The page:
• Biosciences keep growing in Ohio, according to a report from the non-profit organization BioOhio. The sector employed 55,465 in 2008, up nearly 20 percent since 2000. The study, conducted with Cleveland State University, counted some 1,253 bioscience-related firms - from new startups to widely recognized brands - operating 1,628 locations in the state.
• In Colorado, biopharmaceuticals employ roughly 14,000 people, and the state is seeking to boost that number. In 2003, public and private partners developed an action plan to grow the life sciences, and the state government and Colorado research institutions increased their investments in facilities and infrastructure in response. In 2008, Colorado launched a $26.5 million Bioscience and Life Science Fund to support research and proof-of-concept projects.
• Iowa benefits from biotechnology activities beyond health care applications, particularly biofuels. The state leads in ethanol production, with an annual capacity exceeding three billion gallons from more than 36 plants. Meanwhile, a $15 million Elevance Renewable Sciences demonstration facility is showing the world how plant oils and poultry can be transformed into jet fuel, lubricants, adhesives, cosmetics, and even candles.
• Oregon officials have found the biosciences to be worth even more than they thought. Research estimates the sector's value at $3.5 billion in direct revenues and more than 13,600 jobs. That makes it more prosperous than Oregon's agricultural sector, forestry industry, and the state's highly regarded wine business.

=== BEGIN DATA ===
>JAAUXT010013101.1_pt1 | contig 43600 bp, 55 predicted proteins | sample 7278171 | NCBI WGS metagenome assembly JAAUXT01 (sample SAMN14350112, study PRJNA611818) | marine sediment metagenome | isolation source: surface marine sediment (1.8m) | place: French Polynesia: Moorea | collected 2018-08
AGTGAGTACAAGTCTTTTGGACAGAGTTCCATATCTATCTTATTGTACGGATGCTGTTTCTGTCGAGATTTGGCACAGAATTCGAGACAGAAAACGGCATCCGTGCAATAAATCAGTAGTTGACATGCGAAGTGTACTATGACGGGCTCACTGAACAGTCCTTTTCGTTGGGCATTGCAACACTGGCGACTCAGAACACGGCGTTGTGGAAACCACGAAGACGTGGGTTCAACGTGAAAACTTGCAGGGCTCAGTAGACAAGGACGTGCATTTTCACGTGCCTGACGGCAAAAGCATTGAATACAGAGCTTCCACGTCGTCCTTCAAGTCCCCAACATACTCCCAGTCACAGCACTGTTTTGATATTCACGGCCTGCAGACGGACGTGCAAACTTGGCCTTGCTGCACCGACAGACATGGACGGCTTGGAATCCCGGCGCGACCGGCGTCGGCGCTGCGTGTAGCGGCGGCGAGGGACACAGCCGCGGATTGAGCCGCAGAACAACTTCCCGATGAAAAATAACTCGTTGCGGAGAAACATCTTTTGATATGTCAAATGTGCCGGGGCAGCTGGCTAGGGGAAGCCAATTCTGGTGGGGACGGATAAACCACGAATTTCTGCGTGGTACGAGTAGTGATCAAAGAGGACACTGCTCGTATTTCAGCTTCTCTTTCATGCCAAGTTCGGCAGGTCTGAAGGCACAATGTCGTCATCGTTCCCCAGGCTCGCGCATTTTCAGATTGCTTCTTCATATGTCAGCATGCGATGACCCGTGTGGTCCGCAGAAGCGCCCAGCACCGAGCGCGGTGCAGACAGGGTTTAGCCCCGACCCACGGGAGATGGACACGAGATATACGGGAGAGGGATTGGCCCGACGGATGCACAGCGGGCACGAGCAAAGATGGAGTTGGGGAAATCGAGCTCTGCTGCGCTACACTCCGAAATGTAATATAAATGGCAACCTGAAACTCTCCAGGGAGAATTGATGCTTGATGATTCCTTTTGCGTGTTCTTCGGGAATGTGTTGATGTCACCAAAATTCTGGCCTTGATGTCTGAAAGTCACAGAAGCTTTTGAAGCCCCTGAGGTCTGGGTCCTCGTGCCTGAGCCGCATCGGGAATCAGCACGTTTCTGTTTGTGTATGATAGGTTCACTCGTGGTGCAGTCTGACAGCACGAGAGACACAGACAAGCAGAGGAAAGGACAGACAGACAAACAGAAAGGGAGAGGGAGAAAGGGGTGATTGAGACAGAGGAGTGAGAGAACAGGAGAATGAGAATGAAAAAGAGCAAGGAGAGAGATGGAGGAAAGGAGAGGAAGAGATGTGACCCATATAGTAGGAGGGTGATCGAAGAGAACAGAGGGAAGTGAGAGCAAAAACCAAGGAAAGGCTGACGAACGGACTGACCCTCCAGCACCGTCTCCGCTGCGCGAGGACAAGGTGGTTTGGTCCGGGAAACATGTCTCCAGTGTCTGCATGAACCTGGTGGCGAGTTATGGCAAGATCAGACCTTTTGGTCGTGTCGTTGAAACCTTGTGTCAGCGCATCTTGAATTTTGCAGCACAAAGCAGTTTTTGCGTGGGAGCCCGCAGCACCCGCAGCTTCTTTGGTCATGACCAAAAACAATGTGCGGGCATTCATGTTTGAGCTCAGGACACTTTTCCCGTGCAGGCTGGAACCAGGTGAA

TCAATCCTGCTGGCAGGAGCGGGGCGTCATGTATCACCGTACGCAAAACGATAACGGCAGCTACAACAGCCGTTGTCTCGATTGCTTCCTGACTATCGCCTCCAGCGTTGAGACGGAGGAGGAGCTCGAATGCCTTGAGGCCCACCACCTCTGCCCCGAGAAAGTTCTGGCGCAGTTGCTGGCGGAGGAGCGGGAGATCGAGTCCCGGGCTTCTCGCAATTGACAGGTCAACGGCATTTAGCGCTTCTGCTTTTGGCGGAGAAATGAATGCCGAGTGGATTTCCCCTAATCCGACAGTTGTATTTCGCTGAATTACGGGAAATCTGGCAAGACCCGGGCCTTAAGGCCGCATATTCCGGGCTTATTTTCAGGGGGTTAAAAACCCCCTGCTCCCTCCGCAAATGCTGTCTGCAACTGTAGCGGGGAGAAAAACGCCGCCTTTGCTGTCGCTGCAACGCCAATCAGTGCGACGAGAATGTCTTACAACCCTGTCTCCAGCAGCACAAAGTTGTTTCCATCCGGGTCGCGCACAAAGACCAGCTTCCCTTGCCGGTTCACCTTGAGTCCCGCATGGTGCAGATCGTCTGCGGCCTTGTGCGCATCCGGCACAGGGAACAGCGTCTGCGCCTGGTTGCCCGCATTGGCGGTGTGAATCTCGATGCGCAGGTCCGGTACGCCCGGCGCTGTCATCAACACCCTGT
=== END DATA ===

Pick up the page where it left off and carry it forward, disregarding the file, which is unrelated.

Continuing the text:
• Biopharmaceuticals are booming in Washington State, providing direct and indirect employment for about 67,000 people. The state supports life sciences in a variety of ways, including the Life Sciences Discovery Fund, which offers research grants and boosts economic growth.
• Nearly 800 biotech, pharmaceutical, and medical device companies call Florida home. The medical device sectors, one of the nation's largest, employs some 20,000 people in the Jacksonville area, Central Florida, and South Florida. Prominent research institutes support the biotech sector, with specialties including therapeutics and diagnostics.
• Indiana continues to beef up its presence in orthopedics. In the small community of Warsaw, several companies generate a combined $11 billion in revenue and fill more than half of the industry's U.S. market share and about a third of the world's need for orthopedic medical devices. "The Warsaw orthopedics community is one of the most robust and concentrated medical equipment development sectors in the world," said David Johnson, president and CEO of BioCrossroads, an Indianapolis-based life sciences industry organization.
So what does the future hold for life sciences? Plenty of life, it seems. Biotechnology, pharmaceuticals, and medical devices haven't been immune from economic woes, layoffs, and dried-up capital markets, but industry leaders haven't lost sight of the promise of innovation.